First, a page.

13 Feb 2010
Fraud as Adaptation
Truth is so obscure in these times, and falsehood so established, that, unless we love the truth, we cannot know it.
A recent article in “The Economist” named Fraud in science confirms that fraud and fabricated results are not rare in science. Only in rare cases the public becomes aware of it, when the claims become too spectacular. Scientists are not quite as honest as might be hoped. Scientists are just as human as everyone else. But it science, it is a problem to be human: it is a severe sin to lie or to fabricate data in science, because it steers people down path that do not lead anywhere.
There is a certain kind of scientist who is a master when it comes to fraud and imposture. He creates confusion instead of understanding. He is someone who invents problems instead of solutions, who conceals the truth instead of revealing it, who complicates things instead of simplifying them. His vague papers are full of complicated words or equations, although he has found out nothing. You might call him cheater, impostor, bluffer, or swindler (in German “Schwindler”).
Some scientists explain the most complicated things in very simple words. Other scientists explain the most simple things in very complicated words. At the end of this scale, you can find the extremes: the genius and the impostor. The genius explains everything with nearly nothing, the impostor explains nothing by making everything unclear.
The scientific impostor acts like a magician. He confuses the audience. He pretends to be able to do something, and he hides perfectly that he is not able to do it. He works with illusions. He creates a kind of “reality distortion field”. There is only one science where it is legitimate to distort reality: Marketing. Marketing is an exception. Here you have to distort reality to convince customers to buy a product. In all other sciences, scientists learn to tell the truth. They should support understanding, not impede it.
Scientific impostors hide themselves behind complicated
- word-monsters in Sociology and Philosophy
- formulas and equations in Physics and Mathematics
- frameworks and formalisms in Computer science and Engineering
All they really do is inventing acronyms and buzzwords. This is where they good at. They are acronym finders and buzzword specialists. They know when and where you have to use what buzzword to achieve a maximal effect. They know what kind of buzzwords are out of date. They know how to produce something which looks real, although it is unreal and fabricated. They are good in bluffing, in acting, and in pretending.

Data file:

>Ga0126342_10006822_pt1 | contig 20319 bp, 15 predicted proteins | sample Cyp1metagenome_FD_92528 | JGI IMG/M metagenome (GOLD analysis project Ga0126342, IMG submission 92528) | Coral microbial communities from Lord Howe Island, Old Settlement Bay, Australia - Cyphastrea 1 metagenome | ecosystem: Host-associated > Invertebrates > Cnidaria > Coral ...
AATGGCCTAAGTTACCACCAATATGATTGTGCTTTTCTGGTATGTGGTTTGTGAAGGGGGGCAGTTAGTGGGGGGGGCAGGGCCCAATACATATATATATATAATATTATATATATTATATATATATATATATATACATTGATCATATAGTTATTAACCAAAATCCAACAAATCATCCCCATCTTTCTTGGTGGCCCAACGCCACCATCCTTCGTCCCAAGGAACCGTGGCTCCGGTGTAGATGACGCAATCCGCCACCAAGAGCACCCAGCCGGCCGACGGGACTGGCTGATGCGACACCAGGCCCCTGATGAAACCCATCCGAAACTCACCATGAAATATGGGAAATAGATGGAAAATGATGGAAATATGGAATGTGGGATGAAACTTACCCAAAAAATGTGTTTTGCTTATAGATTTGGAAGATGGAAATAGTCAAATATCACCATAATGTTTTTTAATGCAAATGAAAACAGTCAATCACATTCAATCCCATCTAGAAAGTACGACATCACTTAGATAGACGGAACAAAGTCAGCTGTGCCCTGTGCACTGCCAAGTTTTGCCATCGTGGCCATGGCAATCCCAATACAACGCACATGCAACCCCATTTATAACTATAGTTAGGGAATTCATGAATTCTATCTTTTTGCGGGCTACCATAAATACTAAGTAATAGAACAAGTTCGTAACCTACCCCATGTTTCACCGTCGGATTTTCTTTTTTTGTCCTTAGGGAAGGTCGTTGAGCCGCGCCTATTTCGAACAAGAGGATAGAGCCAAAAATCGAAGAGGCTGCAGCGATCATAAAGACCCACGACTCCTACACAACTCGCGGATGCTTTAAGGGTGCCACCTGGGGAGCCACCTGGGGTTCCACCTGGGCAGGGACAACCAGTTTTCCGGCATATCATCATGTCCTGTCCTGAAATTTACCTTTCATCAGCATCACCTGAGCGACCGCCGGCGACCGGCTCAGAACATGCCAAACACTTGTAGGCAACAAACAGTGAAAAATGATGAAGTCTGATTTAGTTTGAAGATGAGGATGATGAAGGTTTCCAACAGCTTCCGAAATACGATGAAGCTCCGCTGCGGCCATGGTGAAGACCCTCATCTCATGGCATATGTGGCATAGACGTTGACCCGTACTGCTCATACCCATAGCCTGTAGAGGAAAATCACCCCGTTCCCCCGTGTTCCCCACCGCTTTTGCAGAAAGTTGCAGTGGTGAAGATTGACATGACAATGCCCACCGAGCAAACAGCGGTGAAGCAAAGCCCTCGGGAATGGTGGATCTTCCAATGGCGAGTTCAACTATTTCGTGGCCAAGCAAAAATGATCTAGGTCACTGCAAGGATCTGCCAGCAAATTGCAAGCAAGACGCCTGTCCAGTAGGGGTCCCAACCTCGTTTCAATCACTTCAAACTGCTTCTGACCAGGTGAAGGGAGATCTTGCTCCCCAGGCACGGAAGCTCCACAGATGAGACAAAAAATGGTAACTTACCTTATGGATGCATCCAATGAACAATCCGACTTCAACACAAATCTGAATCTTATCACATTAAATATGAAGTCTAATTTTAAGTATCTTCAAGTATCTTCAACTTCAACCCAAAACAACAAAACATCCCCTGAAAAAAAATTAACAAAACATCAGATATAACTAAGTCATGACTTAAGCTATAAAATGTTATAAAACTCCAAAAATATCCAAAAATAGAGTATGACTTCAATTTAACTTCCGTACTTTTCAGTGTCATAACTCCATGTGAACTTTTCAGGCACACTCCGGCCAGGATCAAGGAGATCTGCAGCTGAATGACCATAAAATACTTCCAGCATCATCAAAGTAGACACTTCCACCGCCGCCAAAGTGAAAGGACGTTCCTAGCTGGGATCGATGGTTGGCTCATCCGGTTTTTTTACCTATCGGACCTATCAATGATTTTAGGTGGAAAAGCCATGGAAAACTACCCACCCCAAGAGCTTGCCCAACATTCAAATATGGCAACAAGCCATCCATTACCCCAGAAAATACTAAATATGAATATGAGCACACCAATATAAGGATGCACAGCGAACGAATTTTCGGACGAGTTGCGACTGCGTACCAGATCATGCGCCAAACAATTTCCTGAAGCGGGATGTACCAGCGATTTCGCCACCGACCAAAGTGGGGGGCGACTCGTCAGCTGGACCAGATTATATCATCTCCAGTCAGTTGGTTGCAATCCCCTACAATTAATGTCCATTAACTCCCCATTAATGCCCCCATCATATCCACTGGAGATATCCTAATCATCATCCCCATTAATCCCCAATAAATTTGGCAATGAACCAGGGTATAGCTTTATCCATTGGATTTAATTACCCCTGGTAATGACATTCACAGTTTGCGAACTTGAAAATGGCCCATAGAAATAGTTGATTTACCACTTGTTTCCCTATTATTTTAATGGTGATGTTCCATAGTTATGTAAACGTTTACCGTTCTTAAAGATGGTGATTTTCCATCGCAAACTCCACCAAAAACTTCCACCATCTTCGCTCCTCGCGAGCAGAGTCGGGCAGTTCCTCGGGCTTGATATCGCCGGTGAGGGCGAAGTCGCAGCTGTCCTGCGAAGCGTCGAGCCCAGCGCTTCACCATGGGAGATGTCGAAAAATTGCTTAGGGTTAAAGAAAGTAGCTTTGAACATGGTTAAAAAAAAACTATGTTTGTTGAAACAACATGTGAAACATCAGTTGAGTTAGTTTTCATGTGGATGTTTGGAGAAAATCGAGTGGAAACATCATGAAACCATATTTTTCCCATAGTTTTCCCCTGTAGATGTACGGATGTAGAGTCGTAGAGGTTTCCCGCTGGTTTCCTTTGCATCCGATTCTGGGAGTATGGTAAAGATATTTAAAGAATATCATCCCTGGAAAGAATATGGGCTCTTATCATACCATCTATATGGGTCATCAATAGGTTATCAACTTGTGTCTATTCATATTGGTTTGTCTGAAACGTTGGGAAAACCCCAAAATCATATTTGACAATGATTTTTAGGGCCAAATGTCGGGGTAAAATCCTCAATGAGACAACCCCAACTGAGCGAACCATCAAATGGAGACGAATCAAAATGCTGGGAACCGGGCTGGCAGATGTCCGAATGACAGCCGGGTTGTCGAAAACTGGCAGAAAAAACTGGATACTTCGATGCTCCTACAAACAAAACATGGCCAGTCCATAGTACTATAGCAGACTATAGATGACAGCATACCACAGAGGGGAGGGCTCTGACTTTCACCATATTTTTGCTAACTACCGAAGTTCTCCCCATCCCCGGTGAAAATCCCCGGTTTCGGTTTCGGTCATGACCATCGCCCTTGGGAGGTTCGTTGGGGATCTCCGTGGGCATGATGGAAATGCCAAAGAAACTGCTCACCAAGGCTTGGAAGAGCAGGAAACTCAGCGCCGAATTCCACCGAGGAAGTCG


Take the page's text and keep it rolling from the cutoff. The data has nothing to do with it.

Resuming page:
There are many impostors and air merchants at the universities. In German you call them “Schwindler” or “Schaumschläger”. All they do is producing hot air and inventing new buzzwords. They are a bit like intelligent bots (ELIZA etc.), which never will achieve real intelligence, they only produce a perfect illusion of intelligence. Likewise, Schaumschläger will never produce any real progress to science, only a perfect illusion of progress. They are good in selling themselves, in getting jobs and grants, and in pretending to be important. Apparently you can not get a grant or a job as a professor if you admit that it is impossible to find out something new. But if you pretend that you can, and if you are good in self-marketing, you might be successful. This is the reason why impostors are very common in areas where it is very hard to find out anything new, for example in theoretical physics or distributed systems (which belong to the most difficult fields in Physics and Computer Science, respectively). In a sense, they are an adaptation to fields where it is nearly impossible to find out new things. Fraud is an adaptation to domains where it is impossible to achieve a goal with honesty and truth. The cheater has it much easier than the honest man to reach an unachievable goal. In general, imposture, fraud and lies are adaptations to situations where honesty and truth will hardly lead to a success.